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File systems and their types

Files on storage media (hard drives, flash drives, optical media, etc.) are organized, stored and named according to a certain order, which is called the file system. Different media have different types of file systems. What of them can face an ordinary user?

The file system organizes files to make it easier for the operating system to work with them: the file system drivers supply the OS with information about file names, their size, attributes, and locations. The file system determines the maximum possible length of the file name, its maximum size and other parameters.

There are different types of file systems for different media. By the way, the media does not have to be physical: there are, for example, virtual and network file systems. What are the types of file systems, depending on their purpose, that is, the carrier?

First of all, the user is faced with file systems intended for random access media. These media include, for example, hard drives. If you are using a Windows operating system, then most likely you are dealing with the NTFS file system. Older versions of the operating system used the FAT32 file system, which is still used on flash drives.

Many Linux distributions of Linux-based operating systems usually use ext as the default file system (Extended File System). There are several versions of this file system – ext2, ext3, ext4. In the latest versions of Linux-based distributions (including Google Android), the file system is ext4.

Optical media, CDs and DVDs, also have their file systems. The ISO 9660 standard is considered universal, such disks are read by computers with any operating system – Windows, Mac OS X, Unix. There is also a file system format UDF, which is more suitable for large discs (DVD, Blu-ray). There are other file systems for optical discs, less common.

We encounter hard disks, flash drives and optical disks more often than other carriers, which is why their file systems interest us most. But still it is worth knowing what other types of file systems are:
virtual file systems;
network file systems;
file systems for media with sequential access (these include, say, magnetic tapes);
file systems for flash memory;
specialized file systems.
Let’s talk a little more about the types of file systems designed for random access media, for example, hard drives and flash drives. The type of the specific file system affects the parameters of the files, for example, the size of the file name. In the FAT32 system, the maximum file name length is 255 characters. In NTFS, according to the specification, 32,768 characters, but some operating systems impose a limitation, therefore in reality the same 255 Unicode characters will be the maximum length. In ext2 / ext3, the name length is limited to 255 bytes.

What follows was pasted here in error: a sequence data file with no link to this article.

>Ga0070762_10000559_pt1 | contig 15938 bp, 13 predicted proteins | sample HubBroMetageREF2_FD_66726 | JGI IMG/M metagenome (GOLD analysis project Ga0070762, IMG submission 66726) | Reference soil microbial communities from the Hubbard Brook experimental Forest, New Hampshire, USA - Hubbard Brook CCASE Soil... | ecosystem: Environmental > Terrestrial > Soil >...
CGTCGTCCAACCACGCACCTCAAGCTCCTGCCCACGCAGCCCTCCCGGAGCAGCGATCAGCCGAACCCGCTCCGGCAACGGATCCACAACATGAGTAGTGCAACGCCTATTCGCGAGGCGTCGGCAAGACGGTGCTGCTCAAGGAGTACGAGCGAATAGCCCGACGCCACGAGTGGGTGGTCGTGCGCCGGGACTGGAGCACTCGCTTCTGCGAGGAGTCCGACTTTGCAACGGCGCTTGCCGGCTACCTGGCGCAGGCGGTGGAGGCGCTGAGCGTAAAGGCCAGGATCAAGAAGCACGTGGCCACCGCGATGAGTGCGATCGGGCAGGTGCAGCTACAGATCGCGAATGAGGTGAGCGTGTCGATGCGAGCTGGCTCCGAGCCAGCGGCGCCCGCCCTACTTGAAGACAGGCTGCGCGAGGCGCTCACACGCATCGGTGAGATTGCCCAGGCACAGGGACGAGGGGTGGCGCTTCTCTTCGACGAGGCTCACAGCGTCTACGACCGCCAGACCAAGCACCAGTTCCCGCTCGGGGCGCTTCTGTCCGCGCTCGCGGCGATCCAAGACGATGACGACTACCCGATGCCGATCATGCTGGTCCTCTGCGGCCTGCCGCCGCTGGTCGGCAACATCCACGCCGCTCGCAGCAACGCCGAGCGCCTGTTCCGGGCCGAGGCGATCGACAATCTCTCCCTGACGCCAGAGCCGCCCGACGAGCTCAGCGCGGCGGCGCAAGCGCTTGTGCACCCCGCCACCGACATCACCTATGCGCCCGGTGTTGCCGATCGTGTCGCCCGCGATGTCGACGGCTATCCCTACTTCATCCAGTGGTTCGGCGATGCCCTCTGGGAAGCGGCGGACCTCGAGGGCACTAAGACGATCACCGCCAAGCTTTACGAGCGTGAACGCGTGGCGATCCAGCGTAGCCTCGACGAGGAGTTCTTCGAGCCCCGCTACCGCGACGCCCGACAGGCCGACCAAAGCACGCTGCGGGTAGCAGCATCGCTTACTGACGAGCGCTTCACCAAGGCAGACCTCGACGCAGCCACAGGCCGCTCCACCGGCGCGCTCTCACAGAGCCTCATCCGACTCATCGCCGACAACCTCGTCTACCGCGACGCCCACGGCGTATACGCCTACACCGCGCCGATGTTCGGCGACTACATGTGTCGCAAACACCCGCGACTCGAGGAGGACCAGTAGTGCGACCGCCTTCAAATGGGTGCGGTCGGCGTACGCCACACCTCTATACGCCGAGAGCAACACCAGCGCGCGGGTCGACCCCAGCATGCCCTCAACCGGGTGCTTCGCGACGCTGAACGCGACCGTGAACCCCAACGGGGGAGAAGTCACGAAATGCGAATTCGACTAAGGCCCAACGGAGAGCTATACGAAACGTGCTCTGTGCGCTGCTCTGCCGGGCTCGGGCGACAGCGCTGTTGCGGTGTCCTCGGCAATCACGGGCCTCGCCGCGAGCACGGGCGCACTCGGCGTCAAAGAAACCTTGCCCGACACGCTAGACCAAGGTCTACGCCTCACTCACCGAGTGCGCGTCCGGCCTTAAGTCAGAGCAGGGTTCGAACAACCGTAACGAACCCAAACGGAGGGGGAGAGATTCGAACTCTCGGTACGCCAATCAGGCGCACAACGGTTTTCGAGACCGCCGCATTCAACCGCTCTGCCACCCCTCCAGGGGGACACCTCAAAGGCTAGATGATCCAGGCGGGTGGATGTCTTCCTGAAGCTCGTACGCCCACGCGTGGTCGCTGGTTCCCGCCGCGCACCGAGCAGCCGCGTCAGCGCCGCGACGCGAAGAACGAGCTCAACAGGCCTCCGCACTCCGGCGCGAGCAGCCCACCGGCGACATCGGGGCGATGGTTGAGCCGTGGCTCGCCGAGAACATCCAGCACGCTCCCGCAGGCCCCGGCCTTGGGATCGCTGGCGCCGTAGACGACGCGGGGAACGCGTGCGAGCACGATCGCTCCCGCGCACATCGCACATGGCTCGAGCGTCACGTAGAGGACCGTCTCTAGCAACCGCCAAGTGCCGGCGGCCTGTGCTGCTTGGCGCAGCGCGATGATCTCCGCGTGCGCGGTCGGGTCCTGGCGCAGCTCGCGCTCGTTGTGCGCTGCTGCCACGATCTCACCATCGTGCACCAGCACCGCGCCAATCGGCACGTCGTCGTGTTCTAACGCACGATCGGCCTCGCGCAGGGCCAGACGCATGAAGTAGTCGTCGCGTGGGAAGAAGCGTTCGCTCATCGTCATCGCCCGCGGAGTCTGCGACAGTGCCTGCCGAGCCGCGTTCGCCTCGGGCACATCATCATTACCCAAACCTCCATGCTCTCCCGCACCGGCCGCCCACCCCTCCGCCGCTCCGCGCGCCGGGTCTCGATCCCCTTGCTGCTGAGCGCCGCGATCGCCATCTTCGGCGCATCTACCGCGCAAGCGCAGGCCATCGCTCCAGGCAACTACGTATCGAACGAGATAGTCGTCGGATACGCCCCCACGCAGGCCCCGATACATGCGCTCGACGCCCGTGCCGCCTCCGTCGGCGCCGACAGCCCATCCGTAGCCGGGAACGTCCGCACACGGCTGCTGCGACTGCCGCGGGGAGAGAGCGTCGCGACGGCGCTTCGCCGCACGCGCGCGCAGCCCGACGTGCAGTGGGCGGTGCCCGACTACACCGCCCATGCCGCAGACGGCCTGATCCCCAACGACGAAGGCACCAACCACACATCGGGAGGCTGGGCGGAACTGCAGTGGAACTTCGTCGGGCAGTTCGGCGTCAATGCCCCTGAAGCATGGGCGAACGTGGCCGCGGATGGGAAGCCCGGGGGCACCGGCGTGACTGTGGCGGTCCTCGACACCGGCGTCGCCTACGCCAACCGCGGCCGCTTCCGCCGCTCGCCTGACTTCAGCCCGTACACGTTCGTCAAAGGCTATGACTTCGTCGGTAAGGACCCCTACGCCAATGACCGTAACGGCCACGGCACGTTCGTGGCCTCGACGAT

Also, possible file attributes depend on the file system. For example, FAT32 and NTFS systems allow you to assign “read only”, “system”, “hidden”, and “archived” attributes to files. And the ext2 system offers attributes such as “setting a user ID”, “setting a group ID” and the so-called “sticky bit”.

There are differences between the FAT32 and NTFS file systems. Both of these file systems are used by Windows, NTFS has replaced FAT32 and is used in recent versions of the OS. In the FAT32 system, the disk size is limited to about 8 terabytes, in NTFS it can be 264 bytes. The maximum file size in FAT32 is 4 GB, in NTFS it is 264 bytes minus 1 kilobyte (theoretically), and in fact it is 244 bytes minus 64 kilobytes. Also in NTFS, the maximum number of files is larger, there are some other differences.

But at the same time, the FAT32 system is still used on USB flash drives (flash drives), because it provides a higher speed of writing, reading and copying data. Therefore, most often flash drives are formatted in FAT32, and not in NTFS. Formatting a USB flash drive to NTFS only makes sense if you need to write a file larger than 4 GB to it.

Now you know what the main types of file systems are and in what cases you may encounter this or that file system.

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